“All right, I’m sorry. I’ll shut up.” Brent sat back acting properly chastised, but his mouth never stopped moving. “I still think you should tell her, but I won’t say another word about it. What I will say is that even though I completely understand why you were afraid of getting too close, it doesn’t excuse the fact that you manipulated Ashley and abused your relationship with her in order to keep Kylie and Brayden in your life.”
Jimmy’s head spun, his knee bounced harder in frustration. “That’s bullshit.”
“Do you honestly think you would’ve been invited to Brayden’s birthday parties, or to Christmas, or to any of Martha’s Sunday dinners if not for Ashley?”
“You don’t know that I wouldn’t have. Martha’s always liked me.”
“You might’ve had her fooled, but Kylie hated your guts. You never would’ve gotten one foot through the door if Ashley hadn’t been dragging you in behind her.”
“Ky didn’t hate me.”
“She hated you.”
She had hated him. Passionately. He’d tried to tell himself he didn’t care what she thought of him, but the more he tried to push her out of his mind, the deeper she ingrained. Without even realizing what he was doing, he had made a habit of hanging out at Captain Jack’s, sitting at the bar late into the night while Kylie worked, just so he could be near her.
More often than not, she had ignored him, some nights refusing to even serve him, but occasionally, if he was lucky, her temper would cool, her defenses would lower, and she would talk to him for real. She’d lean against the bar and gift him with a smile and a few words, each one a glimpse into her true heart, the one she kept private and locked away from the world. He found himself stripping away his own defenses, sharing with her things he had never admitted to anyone, sometimes not even to himself.
But those moments had been short lived, fleeting as that deep-seated loathing she held in her heart for him continuously burned. It would flare up in a heartbeat, sparked by his stupidity and Ashley’s tears, destroying all they had built in an instant.
“I know you don’t think you did anything wrong, but you did, and Kylie’s the one suffering for it. You need to apologize to Ashley, and keep apologizing to her until she believes you mean it. If you don’t have the decency to do it for Ashley, at least do it for Kylie. She needs her sister in her life.”
“Fine,” Jimmy surrendered. “I’ll apologize to Ashley, but you’re going to have to tell me exactly what it is I’m supposed to be apologizing for. Should I apologize for taking her to parties and concerts, and out to dinner and buying drinks for her and all her friends? Should I say I’m sorry for paying her rent and her student loans?”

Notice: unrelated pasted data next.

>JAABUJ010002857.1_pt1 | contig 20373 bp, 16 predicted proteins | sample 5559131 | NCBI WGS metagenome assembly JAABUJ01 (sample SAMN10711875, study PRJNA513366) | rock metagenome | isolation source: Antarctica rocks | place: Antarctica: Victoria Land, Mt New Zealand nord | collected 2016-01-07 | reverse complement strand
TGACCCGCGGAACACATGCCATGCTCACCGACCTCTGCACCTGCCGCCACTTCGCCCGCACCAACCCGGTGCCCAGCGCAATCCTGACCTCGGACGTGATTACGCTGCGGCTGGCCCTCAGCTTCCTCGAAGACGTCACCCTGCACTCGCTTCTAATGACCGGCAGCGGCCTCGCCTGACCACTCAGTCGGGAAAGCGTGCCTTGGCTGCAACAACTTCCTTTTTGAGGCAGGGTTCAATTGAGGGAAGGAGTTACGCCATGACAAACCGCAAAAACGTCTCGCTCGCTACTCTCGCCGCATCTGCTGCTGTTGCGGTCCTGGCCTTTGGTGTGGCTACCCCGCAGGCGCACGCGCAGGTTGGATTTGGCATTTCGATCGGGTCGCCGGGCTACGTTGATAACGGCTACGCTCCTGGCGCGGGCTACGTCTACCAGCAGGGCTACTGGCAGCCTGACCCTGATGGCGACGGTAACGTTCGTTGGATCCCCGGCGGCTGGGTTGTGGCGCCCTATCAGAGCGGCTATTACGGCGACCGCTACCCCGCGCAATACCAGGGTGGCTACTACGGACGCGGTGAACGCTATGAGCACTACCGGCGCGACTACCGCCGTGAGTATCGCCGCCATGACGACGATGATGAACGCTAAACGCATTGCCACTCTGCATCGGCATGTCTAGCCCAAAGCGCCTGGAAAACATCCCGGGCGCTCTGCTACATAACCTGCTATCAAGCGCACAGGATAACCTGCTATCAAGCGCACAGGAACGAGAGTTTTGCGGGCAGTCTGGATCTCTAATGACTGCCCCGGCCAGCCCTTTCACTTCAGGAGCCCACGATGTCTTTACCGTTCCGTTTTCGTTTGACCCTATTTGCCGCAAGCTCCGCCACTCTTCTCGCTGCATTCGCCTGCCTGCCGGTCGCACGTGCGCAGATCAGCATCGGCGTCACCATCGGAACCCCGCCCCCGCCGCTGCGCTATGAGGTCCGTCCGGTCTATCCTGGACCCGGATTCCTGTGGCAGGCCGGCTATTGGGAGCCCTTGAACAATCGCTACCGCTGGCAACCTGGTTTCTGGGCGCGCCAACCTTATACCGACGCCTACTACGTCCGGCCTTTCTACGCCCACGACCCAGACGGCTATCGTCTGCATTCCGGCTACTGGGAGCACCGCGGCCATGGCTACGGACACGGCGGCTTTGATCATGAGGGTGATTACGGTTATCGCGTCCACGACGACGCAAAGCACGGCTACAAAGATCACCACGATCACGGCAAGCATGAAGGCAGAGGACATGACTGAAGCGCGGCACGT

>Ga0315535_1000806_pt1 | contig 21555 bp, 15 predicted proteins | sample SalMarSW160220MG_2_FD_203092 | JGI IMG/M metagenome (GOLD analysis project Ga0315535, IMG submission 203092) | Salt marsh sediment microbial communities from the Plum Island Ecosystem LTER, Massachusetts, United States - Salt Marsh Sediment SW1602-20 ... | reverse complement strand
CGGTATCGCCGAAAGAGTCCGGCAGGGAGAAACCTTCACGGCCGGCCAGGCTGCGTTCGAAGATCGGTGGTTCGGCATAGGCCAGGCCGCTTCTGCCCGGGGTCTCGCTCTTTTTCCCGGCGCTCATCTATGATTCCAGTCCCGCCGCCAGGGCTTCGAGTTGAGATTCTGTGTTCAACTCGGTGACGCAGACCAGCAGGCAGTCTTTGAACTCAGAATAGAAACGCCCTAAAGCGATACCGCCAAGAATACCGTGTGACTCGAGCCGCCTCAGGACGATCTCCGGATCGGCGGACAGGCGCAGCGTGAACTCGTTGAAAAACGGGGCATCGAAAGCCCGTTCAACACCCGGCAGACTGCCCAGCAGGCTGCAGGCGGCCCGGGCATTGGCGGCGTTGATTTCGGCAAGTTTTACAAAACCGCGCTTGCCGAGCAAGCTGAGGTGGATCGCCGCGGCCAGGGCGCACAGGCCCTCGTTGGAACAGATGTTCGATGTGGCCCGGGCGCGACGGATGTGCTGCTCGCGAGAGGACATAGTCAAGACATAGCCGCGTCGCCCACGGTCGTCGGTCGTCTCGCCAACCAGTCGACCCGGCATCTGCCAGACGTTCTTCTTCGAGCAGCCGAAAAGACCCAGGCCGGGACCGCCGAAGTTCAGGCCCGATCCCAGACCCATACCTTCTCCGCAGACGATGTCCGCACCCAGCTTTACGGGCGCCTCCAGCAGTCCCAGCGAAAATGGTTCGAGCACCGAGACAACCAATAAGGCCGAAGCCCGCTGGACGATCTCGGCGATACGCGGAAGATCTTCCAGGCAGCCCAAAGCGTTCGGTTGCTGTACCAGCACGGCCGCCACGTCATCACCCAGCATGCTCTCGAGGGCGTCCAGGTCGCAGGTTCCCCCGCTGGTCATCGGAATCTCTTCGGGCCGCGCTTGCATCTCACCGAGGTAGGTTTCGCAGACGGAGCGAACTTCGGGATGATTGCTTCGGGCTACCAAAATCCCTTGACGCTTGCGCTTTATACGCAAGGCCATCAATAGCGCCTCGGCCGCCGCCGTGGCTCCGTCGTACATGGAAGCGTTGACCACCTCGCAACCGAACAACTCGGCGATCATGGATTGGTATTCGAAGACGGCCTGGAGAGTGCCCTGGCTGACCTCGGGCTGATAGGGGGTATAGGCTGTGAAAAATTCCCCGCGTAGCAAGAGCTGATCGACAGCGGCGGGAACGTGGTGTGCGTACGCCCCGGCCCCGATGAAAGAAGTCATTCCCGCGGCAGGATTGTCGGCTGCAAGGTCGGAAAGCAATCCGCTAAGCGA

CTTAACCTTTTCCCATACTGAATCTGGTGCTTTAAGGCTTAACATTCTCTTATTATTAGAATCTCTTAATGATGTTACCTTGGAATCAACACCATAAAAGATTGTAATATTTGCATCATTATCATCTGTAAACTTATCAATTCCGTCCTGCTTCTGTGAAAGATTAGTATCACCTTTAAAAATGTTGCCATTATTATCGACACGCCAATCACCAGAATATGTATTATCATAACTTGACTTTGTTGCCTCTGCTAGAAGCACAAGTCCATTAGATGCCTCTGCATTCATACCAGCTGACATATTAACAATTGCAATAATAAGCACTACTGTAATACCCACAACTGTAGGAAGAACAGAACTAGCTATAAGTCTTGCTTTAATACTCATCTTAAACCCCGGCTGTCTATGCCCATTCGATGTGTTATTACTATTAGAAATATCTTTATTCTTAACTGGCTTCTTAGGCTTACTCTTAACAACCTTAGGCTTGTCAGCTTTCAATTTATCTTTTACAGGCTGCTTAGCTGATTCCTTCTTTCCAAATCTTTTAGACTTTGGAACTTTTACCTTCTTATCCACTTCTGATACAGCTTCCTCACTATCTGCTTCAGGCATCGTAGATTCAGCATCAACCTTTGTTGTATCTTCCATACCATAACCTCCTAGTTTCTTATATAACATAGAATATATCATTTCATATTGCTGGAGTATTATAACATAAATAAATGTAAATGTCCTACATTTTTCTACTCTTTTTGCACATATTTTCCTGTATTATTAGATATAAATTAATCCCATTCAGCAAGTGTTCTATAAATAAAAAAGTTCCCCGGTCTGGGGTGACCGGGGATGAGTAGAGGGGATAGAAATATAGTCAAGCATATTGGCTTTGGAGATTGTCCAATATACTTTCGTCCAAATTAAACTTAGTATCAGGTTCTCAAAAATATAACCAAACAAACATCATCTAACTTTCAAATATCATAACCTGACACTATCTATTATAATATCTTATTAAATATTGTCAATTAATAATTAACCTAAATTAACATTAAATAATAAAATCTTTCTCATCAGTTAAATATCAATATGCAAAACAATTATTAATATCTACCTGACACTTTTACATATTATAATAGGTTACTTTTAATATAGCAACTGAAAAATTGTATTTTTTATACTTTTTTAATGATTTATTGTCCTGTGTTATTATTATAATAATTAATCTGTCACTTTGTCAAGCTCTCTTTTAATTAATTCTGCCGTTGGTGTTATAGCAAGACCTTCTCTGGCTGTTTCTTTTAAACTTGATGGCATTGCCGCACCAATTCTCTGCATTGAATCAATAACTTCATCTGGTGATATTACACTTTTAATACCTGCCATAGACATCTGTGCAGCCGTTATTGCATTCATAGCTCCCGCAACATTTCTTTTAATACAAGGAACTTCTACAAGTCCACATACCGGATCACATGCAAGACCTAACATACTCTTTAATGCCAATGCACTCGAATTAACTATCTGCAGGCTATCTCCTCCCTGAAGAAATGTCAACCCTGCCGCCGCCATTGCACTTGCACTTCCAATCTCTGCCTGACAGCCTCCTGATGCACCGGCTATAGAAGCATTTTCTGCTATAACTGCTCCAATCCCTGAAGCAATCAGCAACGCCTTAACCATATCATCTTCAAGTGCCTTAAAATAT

“Jimmy, just stop.”
“Do you want me to fall on my knees and beg forgiveness for all the times I let her in at two in the morning when she was drunk off her ass and looking for sex? Or maybe I should apologize for not giving her a hard time when she ditched me to hook up with some random asshole at the bar.”
Brent scrubbed his hands down his face and let out a long groan of frustration. “I’m trying to help you here.”
Retreating, Jimmy leaned back against the sofa. “I don’t need to listen to this shit from you. I heard enough from Dad to last me a lifetime.”
“Screw this. I’m going back to bed.”
“Good. Go. No one’s stopping you.” Even in the dark, Jimmy could see the hint of pity hiding behind the anger in his brother’s eyes. He looked away as he finished the last swallow of beer and set the empty bottle on the floor next to the others, his army of glass soldiers not yet strong enough to defend him against the night. “You taking that beer with you?”
Brent picked up his almost-full bottle and handed it to Jimmy. “Just make sure you leave me some in the fridge, ey?”
Jimmy tapped the bottle against his forehead in salute. “Not a problem.”
“Sleep here tonight. Aria would kill me if you wrapped your stupid ass around a pole.”
“Yeah… Hey?” He waited until Brent turned to face him. “Thanks for sitting up with me.”
“Anytime. You know that.”
Brent headed upstairs to the comfort of his bed, to the warmth of his wife, like a sane man, living a sane life, in a sane world. Jimmy stayed where he was and drank to forget, the flickering glow of the television his only companion as its spastic light chased shadows through the darkness.